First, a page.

What is Arthritis...and Why Does it Hurt So Much?
If aging parents are complaining about pain and stiffness, it could be arthritis. Arthritis is one of the most common diseases in this country. Millions of adults and half of all people age 65 and older are troubled by this disease.
Arthritis can attack joints in almost any part of the body. Some forms of arthritis cause changes you can see and feel—swelling, warmth, and redness in your joints. In some the pain and swelling last only a short time, but are very bad. Other types cause less troublesome symptoms, but still slowly damage your joints.
- Lasting joint pain
- Joint swelling
- Joint stiffness
- Tenderness or pain when touching a joint
- Problems using or moving a joint normally
- Warmth and redness in a joint
If any one of these symptoms lasts longer than 2 weeks, have your parent see their regular doctor or a rheumatologist. If your loved one has a fever, feels physically ill, suddenly has a swollen joint, or has problems using their joints, see your doctor sooner. Your health care provider will ask questions about the elder's symptoms and do a physical exam. He or she may take x-rays or do lab tests before suggesting a treatment plan.
Types of Arthritis
Osteoarthritis (OA) is the most common type of arthritis in older people. OA starts when cartilage begins to become ragged and wears away. Cartilage is the tissue that pads bones in a joint. OA symptoms can range from stiffness and mild pain that comes and goes with activities like walking, bending, or stooping to severe joint pain that keeps on even when the elder is resting or trying sleep. Read more about Osteoarthritis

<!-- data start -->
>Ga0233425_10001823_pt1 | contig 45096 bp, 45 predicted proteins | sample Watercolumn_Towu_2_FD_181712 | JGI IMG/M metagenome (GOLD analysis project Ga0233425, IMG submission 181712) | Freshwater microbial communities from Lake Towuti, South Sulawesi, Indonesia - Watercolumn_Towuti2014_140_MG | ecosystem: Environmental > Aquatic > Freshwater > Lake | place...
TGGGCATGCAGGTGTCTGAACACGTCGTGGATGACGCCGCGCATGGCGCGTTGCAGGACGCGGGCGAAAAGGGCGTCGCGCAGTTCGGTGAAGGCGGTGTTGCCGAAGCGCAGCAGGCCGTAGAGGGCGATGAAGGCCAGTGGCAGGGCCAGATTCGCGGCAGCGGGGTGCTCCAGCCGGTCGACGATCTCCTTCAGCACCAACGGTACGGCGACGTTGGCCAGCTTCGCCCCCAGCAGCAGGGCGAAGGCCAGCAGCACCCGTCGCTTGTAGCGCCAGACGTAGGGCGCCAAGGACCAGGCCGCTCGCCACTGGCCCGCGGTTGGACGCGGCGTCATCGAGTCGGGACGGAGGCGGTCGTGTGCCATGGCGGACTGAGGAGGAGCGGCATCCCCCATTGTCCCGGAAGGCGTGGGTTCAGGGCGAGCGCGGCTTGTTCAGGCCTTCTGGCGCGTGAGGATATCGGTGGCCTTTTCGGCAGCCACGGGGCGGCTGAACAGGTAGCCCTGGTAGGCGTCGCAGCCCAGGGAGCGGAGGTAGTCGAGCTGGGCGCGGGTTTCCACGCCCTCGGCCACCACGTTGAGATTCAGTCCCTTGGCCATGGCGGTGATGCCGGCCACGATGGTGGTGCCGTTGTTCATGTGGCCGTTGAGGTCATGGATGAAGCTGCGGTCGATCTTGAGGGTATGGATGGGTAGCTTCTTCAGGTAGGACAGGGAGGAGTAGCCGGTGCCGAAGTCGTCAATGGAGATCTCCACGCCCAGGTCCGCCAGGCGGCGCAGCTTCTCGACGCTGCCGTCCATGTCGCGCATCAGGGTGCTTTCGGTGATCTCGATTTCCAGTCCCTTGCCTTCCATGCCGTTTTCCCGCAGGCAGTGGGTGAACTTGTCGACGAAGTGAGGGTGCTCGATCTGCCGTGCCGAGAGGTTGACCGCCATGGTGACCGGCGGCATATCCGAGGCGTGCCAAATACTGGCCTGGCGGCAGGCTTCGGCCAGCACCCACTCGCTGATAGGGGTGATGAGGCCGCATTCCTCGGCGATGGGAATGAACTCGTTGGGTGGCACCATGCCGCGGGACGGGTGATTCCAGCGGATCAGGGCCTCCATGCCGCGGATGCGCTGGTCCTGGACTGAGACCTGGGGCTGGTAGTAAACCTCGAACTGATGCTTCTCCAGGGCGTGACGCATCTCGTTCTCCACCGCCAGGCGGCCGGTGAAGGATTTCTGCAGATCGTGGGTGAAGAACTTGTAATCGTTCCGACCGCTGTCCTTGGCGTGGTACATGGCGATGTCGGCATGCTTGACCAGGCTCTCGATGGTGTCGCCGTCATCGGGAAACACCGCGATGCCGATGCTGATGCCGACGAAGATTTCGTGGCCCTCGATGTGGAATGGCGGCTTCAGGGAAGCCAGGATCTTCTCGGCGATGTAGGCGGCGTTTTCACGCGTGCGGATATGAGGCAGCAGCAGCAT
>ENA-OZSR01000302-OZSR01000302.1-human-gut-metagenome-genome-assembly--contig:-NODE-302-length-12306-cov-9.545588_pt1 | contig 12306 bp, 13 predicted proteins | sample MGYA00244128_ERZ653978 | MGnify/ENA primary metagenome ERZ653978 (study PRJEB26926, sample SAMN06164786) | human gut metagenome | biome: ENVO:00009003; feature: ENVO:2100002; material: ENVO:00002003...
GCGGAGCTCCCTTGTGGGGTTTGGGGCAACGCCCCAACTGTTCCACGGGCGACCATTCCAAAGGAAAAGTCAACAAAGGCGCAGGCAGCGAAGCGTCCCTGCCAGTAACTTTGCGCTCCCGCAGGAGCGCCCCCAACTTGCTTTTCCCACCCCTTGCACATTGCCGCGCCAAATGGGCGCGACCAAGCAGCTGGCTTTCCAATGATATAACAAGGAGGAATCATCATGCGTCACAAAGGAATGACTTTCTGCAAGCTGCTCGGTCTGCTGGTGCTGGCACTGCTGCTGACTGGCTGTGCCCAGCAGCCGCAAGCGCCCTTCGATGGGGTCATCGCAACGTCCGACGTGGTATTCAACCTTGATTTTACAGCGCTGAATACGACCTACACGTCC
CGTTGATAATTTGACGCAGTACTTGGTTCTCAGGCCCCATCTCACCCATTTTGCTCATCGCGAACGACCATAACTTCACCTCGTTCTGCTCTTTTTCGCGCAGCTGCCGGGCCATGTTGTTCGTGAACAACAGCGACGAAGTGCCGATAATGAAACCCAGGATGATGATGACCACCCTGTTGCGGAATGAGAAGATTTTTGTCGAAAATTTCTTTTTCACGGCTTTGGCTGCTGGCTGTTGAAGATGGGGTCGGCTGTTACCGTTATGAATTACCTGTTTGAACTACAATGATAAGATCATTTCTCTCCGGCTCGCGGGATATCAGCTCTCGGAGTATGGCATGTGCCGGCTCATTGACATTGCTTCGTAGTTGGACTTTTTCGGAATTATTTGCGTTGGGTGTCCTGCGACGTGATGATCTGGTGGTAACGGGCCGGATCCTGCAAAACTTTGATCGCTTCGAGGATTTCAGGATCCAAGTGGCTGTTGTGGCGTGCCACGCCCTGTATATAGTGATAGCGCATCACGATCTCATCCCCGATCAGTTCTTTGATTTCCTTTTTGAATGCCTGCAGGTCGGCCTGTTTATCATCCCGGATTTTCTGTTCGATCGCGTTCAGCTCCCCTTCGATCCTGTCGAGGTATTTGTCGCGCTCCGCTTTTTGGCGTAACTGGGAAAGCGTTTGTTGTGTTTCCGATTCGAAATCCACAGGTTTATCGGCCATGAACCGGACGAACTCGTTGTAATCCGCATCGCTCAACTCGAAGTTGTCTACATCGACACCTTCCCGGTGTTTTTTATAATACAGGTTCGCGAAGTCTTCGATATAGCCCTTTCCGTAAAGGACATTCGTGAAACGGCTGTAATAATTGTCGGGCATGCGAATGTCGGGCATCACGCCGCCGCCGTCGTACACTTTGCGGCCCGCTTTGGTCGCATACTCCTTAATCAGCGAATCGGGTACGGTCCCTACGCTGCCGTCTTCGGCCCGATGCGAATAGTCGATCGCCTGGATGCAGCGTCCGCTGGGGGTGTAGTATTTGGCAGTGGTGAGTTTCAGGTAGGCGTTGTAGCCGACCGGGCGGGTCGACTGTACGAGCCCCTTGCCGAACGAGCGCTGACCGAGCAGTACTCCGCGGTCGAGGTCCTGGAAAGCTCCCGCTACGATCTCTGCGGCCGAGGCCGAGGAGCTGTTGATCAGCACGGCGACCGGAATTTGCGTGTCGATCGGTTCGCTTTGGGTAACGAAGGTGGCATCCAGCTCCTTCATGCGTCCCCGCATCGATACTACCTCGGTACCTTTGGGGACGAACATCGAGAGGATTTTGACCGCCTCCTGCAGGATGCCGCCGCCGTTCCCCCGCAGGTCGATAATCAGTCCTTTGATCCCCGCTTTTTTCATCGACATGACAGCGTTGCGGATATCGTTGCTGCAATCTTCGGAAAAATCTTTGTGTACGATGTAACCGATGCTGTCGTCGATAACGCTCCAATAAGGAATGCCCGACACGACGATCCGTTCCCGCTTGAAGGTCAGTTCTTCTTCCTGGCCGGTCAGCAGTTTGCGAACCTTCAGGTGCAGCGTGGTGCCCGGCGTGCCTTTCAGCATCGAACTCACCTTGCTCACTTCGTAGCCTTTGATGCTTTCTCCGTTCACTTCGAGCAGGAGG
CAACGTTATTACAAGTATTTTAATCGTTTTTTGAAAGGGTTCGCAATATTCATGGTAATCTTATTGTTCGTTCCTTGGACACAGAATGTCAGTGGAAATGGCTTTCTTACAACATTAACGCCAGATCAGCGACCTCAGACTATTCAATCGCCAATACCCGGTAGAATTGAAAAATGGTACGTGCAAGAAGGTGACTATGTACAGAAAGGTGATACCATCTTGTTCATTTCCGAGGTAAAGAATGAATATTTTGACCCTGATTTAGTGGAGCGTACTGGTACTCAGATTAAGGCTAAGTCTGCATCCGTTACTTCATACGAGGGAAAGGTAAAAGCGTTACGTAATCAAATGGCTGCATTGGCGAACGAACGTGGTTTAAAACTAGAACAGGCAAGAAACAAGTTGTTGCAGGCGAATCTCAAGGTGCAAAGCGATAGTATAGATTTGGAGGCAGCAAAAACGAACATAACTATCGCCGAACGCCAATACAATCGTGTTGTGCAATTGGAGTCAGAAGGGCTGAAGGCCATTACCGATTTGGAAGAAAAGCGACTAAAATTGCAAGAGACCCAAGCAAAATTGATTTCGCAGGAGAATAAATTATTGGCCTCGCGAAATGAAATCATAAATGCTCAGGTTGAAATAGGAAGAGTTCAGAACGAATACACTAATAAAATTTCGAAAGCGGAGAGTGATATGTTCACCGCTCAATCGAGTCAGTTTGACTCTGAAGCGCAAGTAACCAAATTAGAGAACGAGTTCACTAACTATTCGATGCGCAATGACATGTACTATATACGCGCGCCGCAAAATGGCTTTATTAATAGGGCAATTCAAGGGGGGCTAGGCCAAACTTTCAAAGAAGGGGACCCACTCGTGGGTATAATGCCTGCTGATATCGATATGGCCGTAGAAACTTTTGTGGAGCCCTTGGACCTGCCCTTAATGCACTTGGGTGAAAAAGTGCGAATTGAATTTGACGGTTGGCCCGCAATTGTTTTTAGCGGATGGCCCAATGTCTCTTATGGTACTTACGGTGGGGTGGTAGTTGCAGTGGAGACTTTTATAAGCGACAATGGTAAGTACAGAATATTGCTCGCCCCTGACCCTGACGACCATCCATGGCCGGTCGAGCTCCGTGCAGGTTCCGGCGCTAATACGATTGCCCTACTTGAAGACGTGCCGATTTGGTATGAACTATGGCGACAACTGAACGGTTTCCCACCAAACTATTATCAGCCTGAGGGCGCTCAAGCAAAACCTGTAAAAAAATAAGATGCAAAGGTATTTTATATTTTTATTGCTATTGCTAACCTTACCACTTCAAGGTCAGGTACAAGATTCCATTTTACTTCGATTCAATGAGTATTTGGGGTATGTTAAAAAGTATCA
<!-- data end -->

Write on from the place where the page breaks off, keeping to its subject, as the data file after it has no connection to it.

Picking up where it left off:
Rheumatoid Arthritis (RA) is an autoimmune disease. In RA, the body attacks the lining of a joint just as it would if it were trying to protect you from injury or disease. For example, if your elderly parent had a splinter in their finger, the finger would become inflamed—painful, red, and swollen. RA leads to inflammation in the joints. This inflammation causes pain, swelling, and stiffness that lasts for hours. This can often happen in many different joints at the same time. Your aging parent might not even be able to move the joint. People with RA often don't feel well. They may be tired or run a fever. People of any age can develop RA, and it is more common in women. Read more about Rheumatoid Arthritis
Gout is one of the most painful forms of arthritis. An attack can begin when crystals of uric acid form in the connective tissue and/or joint spaces. These deposits lead to swelling, redness, heat, pain, and stiffness in the joint. Gout attacks often follow eating foods like shellfish, liver, dried beans, peas, anchovies, or gravy. Gout is most often a problem in the big toe, but it can affect other joints, including the ankle, elbow, knee, wrist, hand, or other toes. Swelling may cause the skin to pull tightly around the joint and make the area red or purple and very tender. Read more about Gout.
Reactive Arthritis is a form of arthritis, or joint inflammation, that occurs as a "reaction" to an infection elsewhere in the body. Reactive arthritis is also known as Reiter's syndrome. Besides this joint inflammation, reactive arthritis is associated with two other symptoms: redness and inflammation of the eyes (conjunctivitis) and inflammation of the urinary tract (urethritis). Read more about Reactive Arthritis.
Other forms of arthritis include psoriatic arthritis (in people with the skin condition psoriasis), ankylosing spondylitis (which mostly affects the spine), reactive arthritis (arthritis that occurs as a reaction to another illness in the body), and arthritis in the temporomandibular joint (where the jaw joins the skull).
The National Institute on Aging (NIA), one of the 27 Institutes and Centers of National Institutes of Health (NIH), leads a broad scientific effort to understand the nature of aging and to extend the healthy, active years of life.